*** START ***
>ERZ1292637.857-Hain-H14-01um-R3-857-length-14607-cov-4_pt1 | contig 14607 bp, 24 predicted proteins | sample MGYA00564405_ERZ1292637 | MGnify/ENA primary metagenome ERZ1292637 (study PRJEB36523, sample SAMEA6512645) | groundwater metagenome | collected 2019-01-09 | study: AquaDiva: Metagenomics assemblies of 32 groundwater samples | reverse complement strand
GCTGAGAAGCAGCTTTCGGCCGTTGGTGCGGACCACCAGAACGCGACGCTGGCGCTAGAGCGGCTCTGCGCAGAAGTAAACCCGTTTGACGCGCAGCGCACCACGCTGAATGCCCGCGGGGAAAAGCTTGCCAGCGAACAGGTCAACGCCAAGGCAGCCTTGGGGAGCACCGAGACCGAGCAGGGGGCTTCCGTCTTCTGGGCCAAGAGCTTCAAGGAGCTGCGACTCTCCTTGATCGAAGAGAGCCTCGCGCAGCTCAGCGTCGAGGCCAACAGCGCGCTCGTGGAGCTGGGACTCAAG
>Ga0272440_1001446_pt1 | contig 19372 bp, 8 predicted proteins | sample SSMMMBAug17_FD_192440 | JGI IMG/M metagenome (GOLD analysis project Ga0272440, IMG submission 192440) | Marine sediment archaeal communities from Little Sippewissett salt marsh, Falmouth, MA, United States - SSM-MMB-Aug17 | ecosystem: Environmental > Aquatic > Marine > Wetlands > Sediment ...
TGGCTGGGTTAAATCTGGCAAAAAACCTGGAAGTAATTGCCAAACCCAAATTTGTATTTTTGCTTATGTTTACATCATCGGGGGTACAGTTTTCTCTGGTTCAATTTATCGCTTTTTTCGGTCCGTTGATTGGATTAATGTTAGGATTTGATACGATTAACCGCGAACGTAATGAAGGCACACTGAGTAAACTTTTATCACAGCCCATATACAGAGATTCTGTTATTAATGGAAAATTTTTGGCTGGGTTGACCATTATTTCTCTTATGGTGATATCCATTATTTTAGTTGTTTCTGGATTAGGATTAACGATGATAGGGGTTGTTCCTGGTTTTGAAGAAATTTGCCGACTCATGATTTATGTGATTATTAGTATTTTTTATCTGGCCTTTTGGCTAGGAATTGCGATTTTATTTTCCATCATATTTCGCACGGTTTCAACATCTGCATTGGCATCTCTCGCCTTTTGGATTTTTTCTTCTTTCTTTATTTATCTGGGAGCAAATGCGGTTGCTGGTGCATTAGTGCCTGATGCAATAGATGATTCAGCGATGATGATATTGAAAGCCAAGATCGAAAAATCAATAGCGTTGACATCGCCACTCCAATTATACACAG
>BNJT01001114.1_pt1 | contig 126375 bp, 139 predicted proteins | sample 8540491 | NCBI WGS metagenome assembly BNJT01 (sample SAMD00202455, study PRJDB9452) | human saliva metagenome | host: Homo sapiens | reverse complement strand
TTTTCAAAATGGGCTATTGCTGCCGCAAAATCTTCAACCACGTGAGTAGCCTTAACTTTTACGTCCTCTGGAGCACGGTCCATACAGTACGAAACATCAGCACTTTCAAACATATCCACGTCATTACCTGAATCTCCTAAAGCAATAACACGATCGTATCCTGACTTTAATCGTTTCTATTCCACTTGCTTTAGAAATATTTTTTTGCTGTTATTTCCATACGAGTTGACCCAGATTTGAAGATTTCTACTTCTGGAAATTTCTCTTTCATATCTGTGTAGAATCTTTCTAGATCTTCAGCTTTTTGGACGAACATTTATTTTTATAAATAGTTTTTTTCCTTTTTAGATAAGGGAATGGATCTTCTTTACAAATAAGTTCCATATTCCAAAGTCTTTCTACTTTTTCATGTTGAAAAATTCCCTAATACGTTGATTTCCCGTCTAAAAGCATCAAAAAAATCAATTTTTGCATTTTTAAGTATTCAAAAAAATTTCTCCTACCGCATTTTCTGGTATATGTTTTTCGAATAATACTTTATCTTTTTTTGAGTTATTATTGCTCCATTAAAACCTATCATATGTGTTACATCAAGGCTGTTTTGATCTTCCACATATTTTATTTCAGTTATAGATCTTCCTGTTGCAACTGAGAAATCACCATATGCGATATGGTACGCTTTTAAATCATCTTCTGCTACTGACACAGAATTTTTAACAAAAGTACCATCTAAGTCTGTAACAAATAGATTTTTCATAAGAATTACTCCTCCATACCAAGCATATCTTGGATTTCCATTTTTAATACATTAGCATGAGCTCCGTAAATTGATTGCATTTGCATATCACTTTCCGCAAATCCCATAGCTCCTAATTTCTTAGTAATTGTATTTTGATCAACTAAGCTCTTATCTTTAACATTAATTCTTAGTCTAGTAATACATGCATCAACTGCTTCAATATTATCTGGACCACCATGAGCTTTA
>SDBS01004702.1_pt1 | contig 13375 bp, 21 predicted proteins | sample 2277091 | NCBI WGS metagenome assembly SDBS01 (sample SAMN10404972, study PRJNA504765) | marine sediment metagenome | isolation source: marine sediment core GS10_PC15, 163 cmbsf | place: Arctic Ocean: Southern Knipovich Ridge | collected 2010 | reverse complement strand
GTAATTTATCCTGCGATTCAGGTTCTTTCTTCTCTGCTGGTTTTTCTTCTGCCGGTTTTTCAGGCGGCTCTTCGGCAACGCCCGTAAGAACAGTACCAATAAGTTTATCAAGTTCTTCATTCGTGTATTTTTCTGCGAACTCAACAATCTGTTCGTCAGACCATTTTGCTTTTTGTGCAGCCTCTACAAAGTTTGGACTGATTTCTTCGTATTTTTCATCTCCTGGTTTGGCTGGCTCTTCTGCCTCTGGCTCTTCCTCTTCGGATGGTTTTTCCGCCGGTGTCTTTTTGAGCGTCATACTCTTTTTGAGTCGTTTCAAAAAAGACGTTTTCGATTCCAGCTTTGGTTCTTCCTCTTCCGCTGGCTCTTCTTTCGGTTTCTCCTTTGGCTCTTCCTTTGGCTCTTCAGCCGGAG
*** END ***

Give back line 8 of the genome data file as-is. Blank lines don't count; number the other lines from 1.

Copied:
GTAATTTATCCTGCGATTCAGGTTCTTTCTTCTCTGCTGGTTTTTCTTCTGCCGGTTTTTCAGGCGGCTCTTCGGCAACGCCCGTAAGAACAGTACCAATAAGTTTATCAAGTTCTTCATTCGTGTATTTTTCTGCGAACTCAACAATCTGTTCGTCAGACCATTTTGCTTTTTGTGCAGCCTCTACAAAGTTTGGACTGATTTCTTCGTATTTTTCATCTCCTGGTTTGGCTGGCTCTTCTGCCTCTGGCTCTTCCTCTTCGGATGGTTTTTCCGCCGGTGTCTTTTTGAGCGTCATACTCTTTTTGAGTCGTTTCAAAAAAGACGTTTTCGATTCCAGCTTTGGTTCTTCCTCTTCCGCTGGCTCTTCTTTCGGTTTCTCCTTTGGCTCTTCCTTTGGCTCTTCAGCCGGAG